Simulating Matter Distribution Across The CosmosJoe Insley and the HACC team, Argonne National Laboratory.
Sometime next month, the world’s third-fastest supercomputer —known as Mira—will complete tests of its new upgraded software and begin running the largest cosmological simulations ever performed at Argonne National Laboratory. These simulations are massive, taking in huge amounts of data from the latest generation of high-fidelity sky surveys and crunching it into models of the universe that are larger, higher-resolution, and more statistically accurate than any that have come before. When it’s done, scientists should have some amazing high-quality visualizations of the so-called “cosmic web” that connects the universe as we understand it. And they’ll have the best statistical models of the cosmos that cosmologists have ever seen.
A cooperative agreement between MIT and DARPA worth up to $26.3 million will be used to establish a new program titled “Barrier-Immune-Organ: MIcrophysiology, Microenvironment Engineered TIssue Construct Systems” (BIO-MIMETICS) at MIT, in collaboration with researchers at the Charles Stark Draper Laboratory, MatTek Corp. and Zyoxel Ltd.
Fortunately, there are at least half a dozen projects dedicated to building brain models using specialized analog circuits that can model brain activity as fast as or even faster than it really occurs, and they consume a fraction of the power.
Stanford University scientists reported on Thursday they had made the first full computer model of an organism, another breakthrough in a field that’s both raising hopes of fighting disease and stoking fears of biological engineering.
The team, led by Markus W. Covert, a professor of bioengineering at Stanford, made the model using Mycoplasma genitalium, a standard target for such work because of its status as the world’s smallest free-living bacterium.
The latest computer model of the cosmos involves 400 billion particles in a box about two thirds of the volume of the universe
… Today, Juhan Kim at the Korea Institute for Advanced Study in Seoul, and a few pals, show just how far this technique has come. These guys have carried out the largest simulation of the universe ever undertaken, consisting of 374 billion particles in a box some 10 gigaparsecs across. That’s roughly equivalent to about two thirds the size of the observable universe.
This took some 20 days of computing time on the Tachyonii supercomputer in Korea, the 26th fastest in the world in the last set of rankings.
It seems abundantly clear that Apple, which recently snapped up its third mapping company, is planning a rival to Google Maps for its iOS devices.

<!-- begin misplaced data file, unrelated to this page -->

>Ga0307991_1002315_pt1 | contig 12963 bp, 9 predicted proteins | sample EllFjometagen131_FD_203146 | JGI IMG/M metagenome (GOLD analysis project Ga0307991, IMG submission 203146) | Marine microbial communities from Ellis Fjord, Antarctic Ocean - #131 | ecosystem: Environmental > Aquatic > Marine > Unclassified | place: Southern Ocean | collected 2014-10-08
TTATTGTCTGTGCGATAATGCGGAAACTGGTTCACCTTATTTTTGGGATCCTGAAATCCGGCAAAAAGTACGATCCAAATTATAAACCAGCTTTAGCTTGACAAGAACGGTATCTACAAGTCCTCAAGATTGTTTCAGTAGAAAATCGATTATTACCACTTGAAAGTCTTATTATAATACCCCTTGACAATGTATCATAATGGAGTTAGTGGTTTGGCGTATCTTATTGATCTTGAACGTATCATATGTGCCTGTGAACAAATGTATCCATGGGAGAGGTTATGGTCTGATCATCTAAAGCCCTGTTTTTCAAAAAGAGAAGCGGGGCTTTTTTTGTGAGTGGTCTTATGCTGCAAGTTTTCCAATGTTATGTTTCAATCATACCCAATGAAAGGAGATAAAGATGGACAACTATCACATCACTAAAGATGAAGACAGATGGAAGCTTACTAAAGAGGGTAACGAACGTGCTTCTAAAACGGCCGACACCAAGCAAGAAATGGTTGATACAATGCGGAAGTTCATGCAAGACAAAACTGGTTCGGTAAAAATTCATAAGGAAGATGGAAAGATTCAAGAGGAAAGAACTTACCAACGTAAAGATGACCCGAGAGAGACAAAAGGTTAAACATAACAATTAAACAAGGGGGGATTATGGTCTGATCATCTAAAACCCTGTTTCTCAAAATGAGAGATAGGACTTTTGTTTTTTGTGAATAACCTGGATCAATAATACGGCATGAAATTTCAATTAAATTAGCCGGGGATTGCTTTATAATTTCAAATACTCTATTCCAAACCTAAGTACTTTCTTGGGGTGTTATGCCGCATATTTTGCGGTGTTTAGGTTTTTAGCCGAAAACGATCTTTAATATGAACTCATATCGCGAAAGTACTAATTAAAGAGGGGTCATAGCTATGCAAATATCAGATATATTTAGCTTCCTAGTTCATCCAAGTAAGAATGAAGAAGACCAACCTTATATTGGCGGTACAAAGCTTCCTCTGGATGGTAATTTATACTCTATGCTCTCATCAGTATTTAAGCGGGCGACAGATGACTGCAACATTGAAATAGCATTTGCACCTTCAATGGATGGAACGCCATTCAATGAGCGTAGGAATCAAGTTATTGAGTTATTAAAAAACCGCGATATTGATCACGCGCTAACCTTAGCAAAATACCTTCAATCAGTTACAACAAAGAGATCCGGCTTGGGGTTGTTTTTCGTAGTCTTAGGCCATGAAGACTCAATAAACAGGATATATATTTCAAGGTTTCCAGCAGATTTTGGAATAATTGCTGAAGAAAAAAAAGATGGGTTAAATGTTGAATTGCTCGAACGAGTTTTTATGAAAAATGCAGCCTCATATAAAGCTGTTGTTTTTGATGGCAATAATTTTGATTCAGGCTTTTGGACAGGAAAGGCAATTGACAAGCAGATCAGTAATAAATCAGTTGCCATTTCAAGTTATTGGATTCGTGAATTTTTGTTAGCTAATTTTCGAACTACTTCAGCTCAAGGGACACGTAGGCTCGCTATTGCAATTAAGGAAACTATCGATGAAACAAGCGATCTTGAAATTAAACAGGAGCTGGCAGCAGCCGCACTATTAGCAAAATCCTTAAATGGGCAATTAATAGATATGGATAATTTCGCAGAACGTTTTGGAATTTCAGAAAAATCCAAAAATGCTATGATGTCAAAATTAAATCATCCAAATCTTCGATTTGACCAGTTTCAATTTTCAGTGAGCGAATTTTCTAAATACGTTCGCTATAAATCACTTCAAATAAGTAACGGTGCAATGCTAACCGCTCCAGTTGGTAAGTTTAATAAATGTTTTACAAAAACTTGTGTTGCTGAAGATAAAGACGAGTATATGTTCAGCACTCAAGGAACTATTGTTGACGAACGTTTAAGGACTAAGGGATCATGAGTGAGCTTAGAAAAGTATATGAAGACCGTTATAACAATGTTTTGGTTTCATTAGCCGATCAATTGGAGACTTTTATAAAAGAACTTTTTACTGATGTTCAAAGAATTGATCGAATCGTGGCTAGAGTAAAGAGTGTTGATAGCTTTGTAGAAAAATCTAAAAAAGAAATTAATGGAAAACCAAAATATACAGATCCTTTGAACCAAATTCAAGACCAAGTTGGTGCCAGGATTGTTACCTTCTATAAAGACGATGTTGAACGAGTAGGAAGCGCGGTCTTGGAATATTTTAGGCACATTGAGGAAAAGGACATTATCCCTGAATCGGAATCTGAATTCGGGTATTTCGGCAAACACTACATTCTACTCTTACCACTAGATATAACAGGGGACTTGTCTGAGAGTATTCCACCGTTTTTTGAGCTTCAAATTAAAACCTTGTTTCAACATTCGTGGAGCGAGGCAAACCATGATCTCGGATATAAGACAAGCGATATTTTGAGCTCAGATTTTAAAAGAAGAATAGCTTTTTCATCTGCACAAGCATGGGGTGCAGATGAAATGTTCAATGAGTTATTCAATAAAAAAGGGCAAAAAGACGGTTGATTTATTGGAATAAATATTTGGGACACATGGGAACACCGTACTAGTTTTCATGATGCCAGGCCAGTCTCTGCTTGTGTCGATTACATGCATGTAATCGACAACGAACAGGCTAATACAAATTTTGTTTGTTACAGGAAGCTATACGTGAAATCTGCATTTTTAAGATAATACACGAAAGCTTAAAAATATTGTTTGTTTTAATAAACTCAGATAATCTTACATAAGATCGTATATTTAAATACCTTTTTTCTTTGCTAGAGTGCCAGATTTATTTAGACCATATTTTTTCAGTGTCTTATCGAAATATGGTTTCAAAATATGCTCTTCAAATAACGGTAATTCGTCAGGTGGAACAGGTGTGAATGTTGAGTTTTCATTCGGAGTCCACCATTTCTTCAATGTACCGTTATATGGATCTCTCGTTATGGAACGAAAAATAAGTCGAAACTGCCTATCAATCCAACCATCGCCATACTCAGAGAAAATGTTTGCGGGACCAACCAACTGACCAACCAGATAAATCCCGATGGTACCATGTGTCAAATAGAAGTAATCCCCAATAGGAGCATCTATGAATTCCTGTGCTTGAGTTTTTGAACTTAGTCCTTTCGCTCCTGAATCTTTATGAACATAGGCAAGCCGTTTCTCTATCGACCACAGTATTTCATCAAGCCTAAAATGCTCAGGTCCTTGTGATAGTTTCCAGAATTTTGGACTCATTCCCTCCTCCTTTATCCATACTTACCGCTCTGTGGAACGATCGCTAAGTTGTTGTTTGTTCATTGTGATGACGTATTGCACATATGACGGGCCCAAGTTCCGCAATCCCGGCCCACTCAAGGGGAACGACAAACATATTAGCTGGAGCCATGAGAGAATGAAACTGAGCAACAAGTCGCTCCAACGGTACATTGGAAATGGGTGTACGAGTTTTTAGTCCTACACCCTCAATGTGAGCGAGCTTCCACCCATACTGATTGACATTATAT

Ever since the iPhone first came on the scene in 2007, Apple has been dependent on Google Maps. But there have been hints that Apple, at least since 2009, has been planning a rival service. In that year, it bought a mapping company called Placebase; last year, it scooped up a 3-D mapping company called Poly9. This week, 9to5Mac confirms that Apple has now purchased a third mapping company, C3 Technologies, which mysteriously shut down in August following its acquisition from a then-unnamed buyer.
After spending their childhood playing online games, students at Choate Rosemary Hall will soon be able to live inside one. When the academic year begins next autumn, the tony Connecticut prep school will open the Kohler Environmental Center, a living-learning facility where teams of students will compete with one another to see who can live most energy efficiently. Think of it as a sort of SimCity meets Survivor: Wallingford.
Combing through the massive amounts of data regarding this year’s massive 9.0 earthquake off the coast of Japan, researchers have found mountains of useful information. Visualizing it all usefully has proven tricky, but some new techniques coming out of the University of Alaska at Fairbanks show promise.
The year two film of director Noah Hutton’s 10-year documentary-in-the-making on the progress of the ambitious Blue Brain Project is now online and well-worth watching.
The Blue Brain Project is often touted as aiming to ‘simulate the human brain’ but a more accurate description would probably be that it aims to create a simulation of cortical column circuits from the neuromolecular level up to the point where it’s as equally as complex as the human brain. (via Year two documentary on the Blue Brain project « Mind Hacks)